• We submitted an amicus brief that states our view of the Montgomery case and were present at the Supreme Court in Washington D.C. on October 13, 2015.
  • Please visit the memorial page for Officer Charles Hurt, the murder victim at the center of the Montgomery case. These court cases attract a large amount of news coverage and our NOVJM members who are willing to talk to the press can be found here. Our media release for October 13, 2015, at the Supreme Court can be downloaded here.
  • Thank You to Jack Park, a prominent attorney at the Strickland Brockington Lewis Law Firm in Atlanta, Georgia for representing NOVJM pro bono before the U.S. Supreme Court, and authoring our amicus brief. You are a hero to victims’ families. And thank you to Thomas McCarthy, author of NOVJM’s amicus brief before the U.S. Supreme Court in 2012.
  • Thank you to Criminal Justice Legal Foundation (CJLF) attorneys Kent Scheidegger and Kymberlee Stapleton for authoring our brief in the Jones v. Mississippi case.
  • Harvard Journal of Law and Public Policy dissects legal problems in the Supreme Court’s decisions in Juvenile Killer Sentencing.

Current NOVJM leaders include: Jennifer Bishop-Jenkins of Illinois; Bobbi Jamriska, of Pennsylvania; Jody Robinson of Michigan; and Dan Frye of Tennessee.

NOVJM Leaders can be reached at novjm@aol.com. Those interested in serving in leadership positions at NOVJM are most welcome and encouraged to send us emails expressing that interest.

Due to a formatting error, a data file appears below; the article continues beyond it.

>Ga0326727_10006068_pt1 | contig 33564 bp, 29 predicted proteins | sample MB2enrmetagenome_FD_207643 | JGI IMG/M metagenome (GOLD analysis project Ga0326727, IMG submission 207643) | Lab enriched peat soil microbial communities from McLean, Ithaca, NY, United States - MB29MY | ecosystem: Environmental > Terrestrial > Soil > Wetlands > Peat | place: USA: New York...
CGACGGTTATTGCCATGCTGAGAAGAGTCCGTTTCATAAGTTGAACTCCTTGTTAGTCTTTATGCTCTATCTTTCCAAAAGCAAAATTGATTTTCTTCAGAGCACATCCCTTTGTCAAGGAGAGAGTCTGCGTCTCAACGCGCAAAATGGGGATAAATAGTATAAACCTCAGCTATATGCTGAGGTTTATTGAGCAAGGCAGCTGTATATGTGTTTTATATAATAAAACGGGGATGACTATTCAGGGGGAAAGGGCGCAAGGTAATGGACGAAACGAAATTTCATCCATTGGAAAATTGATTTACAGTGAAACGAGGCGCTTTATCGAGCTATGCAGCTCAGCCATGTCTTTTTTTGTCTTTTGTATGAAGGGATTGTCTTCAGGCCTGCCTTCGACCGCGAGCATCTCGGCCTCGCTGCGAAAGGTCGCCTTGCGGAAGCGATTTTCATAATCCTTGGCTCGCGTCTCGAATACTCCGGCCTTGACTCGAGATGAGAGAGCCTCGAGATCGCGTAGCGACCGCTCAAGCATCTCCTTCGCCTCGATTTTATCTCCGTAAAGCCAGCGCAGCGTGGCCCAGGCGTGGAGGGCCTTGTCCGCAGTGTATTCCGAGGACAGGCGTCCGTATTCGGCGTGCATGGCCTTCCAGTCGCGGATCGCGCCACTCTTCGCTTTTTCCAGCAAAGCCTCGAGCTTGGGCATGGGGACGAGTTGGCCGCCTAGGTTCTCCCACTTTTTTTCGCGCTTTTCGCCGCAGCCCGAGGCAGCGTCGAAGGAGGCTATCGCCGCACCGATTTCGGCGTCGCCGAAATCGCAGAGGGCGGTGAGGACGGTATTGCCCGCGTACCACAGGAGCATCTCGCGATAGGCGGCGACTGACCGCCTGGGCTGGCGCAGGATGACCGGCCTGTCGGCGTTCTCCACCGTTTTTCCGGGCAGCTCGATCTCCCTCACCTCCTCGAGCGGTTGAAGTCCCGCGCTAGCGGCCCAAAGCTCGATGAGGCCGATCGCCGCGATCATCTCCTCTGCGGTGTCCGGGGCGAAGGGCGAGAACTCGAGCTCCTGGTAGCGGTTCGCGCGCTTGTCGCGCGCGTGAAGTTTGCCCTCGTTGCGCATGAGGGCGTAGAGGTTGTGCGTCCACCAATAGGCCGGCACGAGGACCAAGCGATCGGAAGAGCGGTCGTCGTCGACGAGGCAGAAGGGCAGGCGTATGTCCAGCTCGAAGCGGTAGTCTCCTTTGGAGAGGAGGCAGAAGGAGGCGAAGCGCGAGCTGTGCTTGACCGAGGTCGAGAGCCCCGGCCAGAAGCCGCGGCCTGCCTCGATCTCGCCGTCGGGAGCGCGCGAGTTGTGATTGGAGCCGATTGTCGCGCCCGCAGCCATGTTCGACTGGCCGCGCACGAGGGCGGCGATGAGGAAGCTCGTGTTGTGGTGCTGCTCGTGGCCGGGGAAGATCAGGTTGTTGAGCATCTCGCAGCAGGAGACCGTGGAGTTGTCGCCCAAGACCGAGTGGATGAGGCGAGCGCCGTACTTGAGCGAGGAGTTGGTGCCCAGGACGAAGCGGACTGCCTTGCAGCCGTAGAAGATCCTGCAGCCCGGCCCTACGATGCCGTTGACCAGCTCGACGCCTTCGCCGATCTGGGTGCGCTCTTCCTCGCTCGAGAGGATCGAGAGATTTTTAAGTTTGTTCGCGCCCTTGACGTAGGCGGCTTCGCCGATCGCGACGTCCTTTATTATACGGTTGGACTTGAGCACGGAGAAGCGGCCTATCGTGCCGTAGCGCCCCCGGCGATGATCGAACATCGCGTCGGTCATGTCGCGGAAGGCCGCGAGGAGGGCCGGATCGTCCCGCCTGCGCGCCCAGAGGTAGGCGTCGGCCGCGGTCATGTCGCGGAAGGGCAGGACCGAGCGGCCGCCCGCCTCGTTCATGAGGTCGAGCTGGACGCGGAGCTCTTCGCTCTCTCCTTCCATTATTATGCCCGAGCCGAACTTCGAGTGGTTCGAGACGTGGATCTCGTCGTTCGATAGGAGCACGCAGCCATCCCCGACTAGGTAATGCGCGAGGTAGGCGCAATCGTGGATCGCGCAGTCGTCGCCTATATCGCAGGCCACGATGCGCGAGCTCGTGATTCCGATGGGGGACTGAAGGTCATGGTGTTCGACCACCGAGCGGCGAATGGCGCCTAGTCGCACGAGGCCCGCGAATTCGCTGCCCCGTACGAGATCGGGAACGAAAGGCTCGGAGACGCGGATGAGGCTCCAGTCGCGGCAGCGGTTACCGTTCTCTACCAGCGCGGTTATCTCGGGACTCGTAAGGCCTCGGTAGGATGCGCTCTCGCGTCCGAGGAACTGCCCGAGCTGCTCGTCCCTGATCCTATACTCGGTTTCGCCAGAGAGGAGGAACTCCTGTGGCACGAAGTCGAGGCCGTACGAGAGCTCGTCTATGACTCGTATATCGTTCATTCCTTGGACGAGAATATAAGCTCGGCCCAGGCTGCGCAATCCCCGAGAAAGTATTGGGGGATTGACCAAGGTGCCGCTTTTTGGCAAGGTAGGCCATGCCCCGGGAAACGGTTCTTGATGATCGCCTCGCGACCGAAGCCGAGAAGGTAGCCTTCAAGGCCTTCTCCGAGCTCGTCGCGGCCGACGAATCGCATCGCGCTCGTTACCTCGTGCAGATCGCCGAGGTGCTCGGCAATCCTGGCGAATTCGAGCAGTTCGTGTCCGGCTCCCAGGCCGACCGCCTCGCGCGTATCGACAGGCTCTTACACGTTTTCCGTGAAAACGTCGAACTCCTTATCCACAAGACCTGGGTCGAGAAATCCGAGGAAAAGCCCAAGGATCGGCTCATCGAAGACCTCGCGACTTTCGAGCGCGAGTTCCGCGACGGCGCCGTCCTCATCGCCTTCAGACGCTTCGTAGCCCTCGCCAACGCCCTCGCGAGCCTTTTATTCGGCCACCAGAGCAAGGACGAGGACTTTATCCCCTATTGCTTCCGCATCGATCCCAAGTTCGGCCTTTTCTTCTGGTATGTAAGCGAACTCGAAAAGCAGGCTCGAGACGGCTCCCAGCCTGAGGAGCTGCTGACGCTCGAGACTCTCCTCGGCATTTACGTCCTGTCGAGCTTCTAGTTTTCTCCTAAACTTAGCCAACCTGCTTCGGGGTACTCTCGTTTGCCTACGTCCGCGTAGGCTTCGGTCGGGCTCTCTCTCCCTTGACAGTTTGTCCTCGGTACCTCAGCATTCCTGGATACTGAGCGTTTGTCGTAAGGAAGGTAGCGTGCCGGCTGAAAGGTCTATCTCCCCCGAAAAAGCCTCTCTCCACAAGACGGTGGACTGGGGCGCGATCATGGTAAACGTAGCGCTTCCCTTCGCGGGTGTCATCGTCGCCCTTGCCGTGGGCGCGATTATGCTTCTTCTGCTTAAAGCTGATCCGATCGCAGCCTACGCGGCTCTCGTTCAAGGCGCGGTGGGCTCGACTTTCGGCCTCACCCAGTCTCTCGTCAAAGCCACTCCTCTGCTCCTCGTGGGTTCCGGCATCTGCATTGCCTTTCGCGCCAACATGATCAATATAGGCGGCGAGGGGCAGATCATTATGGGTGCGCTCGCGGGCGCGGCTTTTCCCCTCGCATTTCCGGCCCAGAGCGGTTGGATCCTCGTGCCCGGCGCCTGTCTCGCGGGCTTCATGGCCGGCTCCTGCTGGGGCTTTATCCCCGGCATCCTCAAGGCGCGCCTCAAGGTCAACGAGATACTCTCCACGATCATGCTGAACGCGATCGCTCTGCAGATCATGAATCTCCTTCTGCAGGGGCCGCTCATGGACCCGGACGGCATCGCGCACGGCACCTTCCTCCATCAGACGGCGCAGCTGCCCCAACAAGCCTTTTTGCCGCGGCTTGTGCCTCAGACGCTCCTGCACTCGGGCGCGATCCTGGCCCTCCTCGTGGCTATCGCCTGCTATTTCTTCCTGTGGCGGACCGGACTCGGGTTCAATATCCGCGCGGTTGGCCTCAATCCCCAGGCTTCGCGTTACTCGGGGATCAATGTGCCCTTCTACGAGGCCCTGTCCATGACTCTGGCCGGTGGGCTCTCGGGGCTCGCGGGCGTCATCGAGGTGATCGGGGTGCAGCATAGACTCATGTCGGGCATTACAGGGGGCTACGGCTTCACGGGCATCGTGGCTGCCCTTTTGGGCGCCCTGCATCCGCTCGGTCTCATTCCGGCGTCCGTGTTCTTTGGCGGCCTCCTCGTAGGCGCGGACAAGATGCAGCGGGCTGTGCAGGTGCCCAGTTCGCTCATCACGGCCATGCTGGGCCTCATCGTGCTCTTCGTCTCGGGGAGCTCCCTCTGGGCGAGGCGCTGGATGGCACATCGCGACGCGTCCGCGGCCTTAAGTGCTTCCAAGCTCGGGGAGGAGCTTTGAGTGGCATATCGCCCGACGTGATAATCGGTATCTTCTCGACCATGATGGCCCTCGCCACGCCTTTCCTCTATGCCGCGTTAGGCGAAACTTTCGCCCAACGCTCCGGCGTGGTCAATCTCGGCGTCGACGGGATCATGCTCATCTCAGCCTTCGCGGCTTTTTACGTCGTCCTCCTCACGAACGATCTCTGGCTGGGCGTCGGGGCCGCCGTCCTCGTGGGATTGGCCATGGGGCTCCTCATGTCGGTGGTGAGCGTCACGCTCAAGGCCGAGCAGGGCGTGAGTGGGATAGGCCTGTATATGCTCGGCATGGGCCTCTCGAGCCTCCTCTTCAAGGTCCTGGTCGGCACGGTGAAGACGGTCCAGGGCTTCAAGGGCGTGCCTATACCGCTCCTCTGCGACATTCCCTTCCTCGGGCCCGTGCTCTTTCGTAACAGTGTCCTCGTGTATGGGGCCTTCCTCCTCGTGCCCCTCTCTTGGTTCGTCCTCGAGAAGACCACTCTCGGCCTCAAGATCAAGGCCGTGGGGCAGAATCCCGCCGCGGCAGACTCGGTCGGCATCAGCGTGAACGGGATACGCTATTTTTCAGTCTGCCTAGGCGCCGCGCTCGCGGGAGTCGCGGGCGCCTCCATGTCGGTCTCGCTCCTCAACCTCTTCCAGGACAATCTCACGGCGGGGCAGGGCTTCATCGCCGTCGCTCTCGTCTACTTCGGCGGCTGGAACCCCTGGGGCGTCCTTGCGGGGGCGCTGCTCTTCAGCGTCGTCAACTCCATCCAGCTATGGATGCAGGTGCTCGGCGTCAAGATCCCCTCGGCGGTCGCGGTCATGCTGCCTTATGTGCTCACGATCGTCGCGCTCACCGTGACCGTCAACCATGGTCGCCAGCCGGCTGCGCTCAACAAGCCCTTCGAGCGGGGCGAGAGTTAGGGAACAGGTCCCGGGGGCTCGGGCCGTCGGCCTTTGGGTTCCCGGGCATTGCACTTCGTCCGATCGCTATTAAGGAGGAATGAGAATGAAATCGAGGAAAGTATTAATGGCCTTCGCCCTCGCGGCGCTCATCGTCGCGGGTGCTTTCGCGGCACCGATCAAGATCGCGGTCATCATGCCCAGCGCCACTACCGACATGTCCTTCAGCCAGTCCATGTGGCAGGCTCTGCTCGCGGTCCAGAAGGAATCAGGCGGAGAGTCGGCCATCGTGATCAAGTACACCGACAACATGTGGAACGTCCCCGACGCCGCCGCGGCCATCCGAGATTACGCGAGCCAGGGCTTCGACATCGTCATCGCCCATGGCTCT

PHOTO: Jody Robinson, NOVJM Michigan

Photo: NOVJM murder victim family members of those killed by teens from all over the nation at the United States Supreme Court during the argument of Miller v Alabama in 2012, a case that could free their loved ones’ murderers.

NOVJM Stands For Victims’ Rights and Sound Public Policy
Regarding Teens Who Kill

NOVJM, formerly NOVJL, exists to support and inform families and friends of victims killed by offenders under age 18. We found it necessary to organize ourselves, given the significant and well-funded advocacy effort that exists for those offenders that gives no information or support to the families of the victims of their crimes. NOVJM is devoted to victims’ rights and sound public policy regarding teens who kill.

We began as NOVJL (National Organization of Victims of Juvenile Lifers), founded in 2006. We were a small group of victims’ families who were very concerned about the complete lack of information available to other victims’ families about the staggering multi-million dollar campaign to free our loved ones’ killers.

In 2014 we changed our name to NOVJM, reflecting our significantly growing membership that included many victims’ families whose loved ones were murdered by juvenile offenders who were not sentenced to life in prison. NOVJM today reflects hundreds of voices of victims families from all over the nation.

We are an all-volunteer organization that works to provide information and emotional support to fellow victims who have lost loved ones to juvenile killers. We hope to bring victims’ voices to the public policy debate about juvenile offenders, while stunning sums of money are being spent by advocates of these offenders to reduce or even end their prison sentences. At first we believed that these juvenile criminal advocates would care about victim outreach and support, but after years of effort at bridge building on our part, they have refused to share even basic information about their campaigns with us. Instead, they lavish all their resources on convicted murderers.